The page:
New test prompts rise in bowel screening uptake

New test prompts rise in bowel screening uptake

The Faecal Immunochemical Test, or FIT for short, only requires one stool sample rather than three. And it uses a simple and cleaner sampling technique and comes in an easy-return postal package.

Furthermore, FIT is more sensitive because it eliminates potential dietary interference and can measure very low levels of stool blood from bleeding colon cancers and pre-cancerous polyps.

The pilot, which involved 40,000 people in the North West, the Midlands and the South of England showed almost double the uptake (25.6%) than that derived from the current guaiac faecal occult blood test or gFOBt (14.5%) for those who had previously chosen not to take part in screening.

A substantial improvement in uptake occurred among 60 year olds invited to take the test for the first time, with participation rising from 54.4% to just under 70%. And in men of all ages, participation rose from 57% to 65.5%.

The results showed that the increased uptake was spread across the socioeconomic spectrum.

FIT is recommended in the European Guideline for colorectal cancer screening.

“These results provide real encouragement that FIT can further improve our ability to increase screening uptake and detect bowel cancer early. Cancer Research UK recommends that each nation’s bowel screening programme should combine Bowel Scope Screening—also known as flexible sigmoidoscopy—with FIT,” said Sara Hiom, Cancer Research UK’s director of early diagnosis.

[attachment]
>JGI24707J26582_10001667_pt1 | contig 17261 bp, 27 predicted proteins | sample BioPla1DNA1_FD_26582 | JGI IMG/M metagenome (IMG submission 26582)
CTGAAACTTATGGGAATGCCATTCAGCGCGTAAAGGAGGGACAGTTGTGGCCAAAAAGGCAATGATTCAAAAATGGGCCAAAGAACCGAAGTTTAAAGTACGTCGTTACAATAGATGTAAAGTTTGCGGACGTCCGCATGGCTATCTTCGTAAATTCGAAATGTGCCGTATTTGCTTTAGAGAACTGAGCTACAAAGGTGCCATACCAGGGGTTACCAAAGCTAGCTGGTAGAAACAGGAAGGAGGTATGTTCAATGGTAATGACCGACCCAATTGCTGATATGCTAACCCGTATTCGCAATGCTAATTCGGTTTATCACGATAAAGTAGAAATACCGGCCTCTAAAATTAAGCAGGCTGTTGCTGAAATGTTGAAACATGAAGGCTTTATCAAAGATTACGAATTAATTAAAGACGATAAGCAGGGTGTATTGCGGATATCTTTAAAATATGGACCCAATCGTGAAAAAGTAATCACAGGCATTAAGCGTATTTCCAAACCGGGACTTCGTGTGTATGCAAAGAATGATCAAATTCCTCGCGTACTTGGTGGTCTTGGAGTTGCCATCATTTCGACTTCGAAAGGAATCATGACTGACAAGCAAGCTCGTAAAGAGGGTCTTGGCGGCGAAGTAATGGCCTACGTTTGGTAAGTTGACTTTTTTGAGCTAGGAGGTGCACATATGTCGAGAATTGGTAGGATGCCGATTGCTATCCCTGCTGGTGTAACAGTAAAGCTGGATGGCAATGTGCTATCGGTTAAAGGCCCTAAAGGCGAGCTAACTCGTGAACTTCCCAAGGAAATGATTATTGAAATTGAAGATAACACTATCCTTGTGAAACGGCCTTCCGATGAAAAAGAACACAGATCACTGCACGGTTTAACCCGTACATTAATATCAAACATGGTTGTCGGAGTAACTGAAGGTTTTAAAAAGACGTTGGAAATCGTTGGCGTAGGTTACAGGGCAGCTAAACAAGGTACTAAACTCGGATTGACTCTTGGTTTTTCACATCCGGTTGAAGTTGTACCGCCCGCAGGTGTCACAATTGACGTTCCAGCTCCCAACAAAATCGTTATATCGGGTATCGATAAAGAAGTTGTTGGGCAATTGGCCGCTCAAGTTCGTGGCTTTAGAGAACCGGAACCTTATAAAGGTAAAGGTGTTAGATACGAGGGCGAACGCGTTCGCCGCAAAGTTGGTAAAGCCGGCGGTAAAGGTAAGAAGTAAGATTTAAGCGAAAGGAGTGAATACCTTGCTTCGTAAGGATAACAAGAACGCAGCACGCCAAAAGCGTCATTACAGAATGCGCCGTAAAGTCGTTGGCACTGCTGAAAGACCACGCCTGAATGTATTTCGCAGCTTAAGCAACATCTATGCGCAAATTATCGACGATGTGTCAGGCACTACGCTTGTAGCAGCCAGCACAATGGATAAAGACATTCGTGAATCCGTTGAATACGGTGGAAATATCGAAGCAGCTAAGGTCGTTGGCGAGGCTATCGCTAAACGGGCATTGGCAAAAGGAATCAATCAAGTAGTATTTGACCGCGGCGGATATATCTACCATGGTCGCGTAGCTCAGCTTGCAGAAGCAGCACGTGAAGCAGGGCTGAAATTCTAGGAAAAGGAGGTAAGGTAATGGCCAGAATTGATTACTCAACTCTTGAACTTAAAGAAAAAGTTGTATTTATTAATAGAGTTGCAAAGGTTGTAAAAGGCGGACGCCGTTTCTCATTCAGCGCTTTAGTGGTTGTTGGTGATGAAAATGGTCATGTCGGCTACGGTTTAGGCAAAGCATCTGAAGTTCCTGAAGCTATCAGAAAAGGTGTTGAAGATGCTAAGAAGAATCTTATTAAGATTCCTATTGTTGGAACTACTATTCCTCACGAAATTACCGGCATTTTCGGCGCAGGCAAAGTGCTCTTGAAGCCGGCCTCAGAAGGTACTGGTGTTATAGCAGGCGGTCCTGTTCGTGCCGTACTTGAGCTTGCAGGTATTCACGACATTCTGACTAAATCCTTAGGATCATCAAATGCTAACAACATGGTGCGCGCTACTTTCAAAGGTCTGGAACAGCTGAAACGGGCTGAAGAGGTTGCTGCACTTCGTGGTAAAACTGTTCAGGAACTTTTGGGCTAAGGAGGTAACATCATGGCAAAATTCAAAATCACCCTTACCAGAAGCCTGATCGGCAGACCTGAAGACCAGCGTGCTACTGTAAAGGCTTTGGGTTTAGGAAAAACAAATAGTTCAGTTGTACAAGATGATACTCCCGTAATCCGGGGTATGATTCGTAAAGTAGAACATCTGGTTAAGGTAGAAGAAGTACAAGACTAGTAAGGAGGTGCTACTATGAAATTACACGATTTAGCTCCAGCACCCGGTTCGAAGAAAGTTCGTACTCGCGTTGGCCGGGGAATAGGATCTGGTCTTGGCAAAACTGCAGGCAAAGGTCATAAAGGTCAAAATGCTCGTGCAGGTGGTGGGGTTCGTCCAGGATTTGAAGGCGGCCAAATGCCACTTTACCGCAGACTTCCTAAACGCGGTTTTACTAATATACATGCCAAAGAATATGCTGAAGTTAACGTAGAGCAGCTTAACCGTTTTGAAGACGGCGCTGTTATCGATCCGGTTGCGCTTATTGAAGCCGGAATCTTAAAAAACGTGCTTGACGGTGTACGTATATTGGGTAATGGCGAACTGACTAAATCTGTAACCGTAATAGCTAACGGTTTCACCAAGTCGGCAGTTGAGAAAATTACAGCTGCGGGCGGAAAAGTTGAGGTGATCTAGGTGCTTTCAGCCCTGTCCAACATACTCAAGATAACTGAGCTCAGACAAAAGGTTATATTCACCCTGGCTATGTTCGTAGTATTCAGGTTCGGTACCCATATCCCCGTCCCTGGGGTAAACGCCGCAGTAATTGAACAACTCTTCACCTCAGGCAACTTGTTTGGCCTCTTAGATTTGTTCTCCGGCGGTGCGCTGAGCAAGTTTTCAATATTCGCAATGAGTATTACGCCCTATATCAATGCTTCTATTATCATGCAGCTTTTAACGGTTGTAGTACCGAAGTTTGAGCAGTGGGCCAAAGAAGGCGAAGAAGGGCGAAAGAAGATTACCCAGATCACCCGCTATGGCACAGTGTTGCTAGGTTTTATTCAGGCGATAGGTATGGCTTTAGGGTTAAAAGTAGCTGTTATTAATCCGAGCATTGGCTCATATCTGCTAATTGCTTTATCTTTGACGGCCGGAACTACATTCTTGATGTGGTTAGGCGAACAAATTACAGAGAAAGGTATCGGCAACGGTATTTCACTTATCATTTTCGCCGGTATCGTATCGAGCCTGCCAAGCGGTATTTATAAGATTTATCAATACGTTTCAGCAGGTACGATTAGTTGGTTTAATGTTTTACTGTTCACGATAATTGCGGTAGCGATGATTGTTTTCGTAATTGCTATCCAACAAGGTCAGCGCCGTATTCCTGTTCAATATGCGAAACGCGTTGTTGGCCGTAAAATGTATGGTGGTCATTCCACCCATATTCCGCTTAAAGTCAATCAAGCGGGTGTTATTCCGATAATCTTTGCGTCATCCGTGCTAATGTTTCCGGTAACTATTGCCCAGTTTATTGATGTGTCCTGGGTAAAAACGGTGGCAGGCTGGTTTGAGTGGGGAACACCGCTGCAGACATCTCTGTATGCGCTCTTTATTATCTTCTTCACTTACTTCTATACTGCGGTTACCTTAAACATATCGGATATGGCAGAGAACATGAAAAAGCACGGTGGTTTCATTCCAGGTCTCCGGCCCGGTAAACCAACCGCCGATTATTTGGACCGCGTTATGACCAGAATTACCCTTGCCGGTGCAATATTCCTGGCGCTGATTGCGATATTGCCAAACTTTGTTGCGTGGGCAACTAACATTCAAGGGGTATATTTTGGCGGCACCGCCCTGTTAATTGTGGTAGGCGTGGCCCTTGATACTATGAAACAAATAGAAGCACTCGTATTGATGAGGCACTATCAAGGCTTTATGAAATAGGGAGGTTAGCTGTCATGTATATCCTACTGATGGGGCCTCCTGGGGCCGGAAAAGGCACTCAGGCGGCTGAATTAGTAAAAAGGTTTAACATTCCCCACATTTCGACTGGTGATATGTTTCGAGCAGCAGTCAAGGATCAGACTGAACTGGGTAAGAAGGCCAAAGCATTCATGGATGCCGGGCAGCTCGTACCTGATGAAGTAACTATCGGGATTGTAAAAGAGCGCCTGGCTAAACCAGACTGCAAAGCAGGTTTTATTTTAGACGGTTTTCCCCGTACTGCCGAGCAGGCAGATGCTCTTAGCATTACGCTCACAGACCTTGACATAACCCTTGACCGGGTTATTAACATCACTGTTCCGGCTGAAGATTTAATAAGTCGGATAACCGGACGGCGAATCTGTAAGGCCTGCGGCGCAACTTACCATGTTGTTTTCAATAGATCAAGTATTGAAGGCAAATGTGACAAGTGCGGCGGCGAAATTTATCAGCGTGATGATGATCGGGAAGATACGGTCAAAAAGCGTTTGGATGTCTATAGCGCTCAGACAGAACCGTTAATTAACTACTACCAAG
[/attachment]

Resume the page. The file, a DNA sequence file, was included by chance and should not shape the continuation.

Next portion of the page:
“We know that Scotland has already committed to upgrading their screening programme, and we urge the other UK nations to do the same without delay,” she urged.

Deborah Alsina, chief executive, Bowel Cancer UK agreed: “Currently only around half of those invited take part in the NHS bowel cancer screening programme, meaning opportunities to detect cancer early are being lost.

These exciting results clearly show that introducing the FIT test as part of the screening programme could help address that.”

She added: “We therefore urge England, Wales and Northern Ireland to follow Scotland's lead and rapidly commit to implementation. It will save lives and help us stop bowel cancer.”

Every year over 41,500 people are diagnosed with bowel cancer, and around 16,000 die of their disease. Bowel cancer is the second most common cause of cancer death in the UK.

By Caroline White,

OnMedica, Friday 27 March 2015

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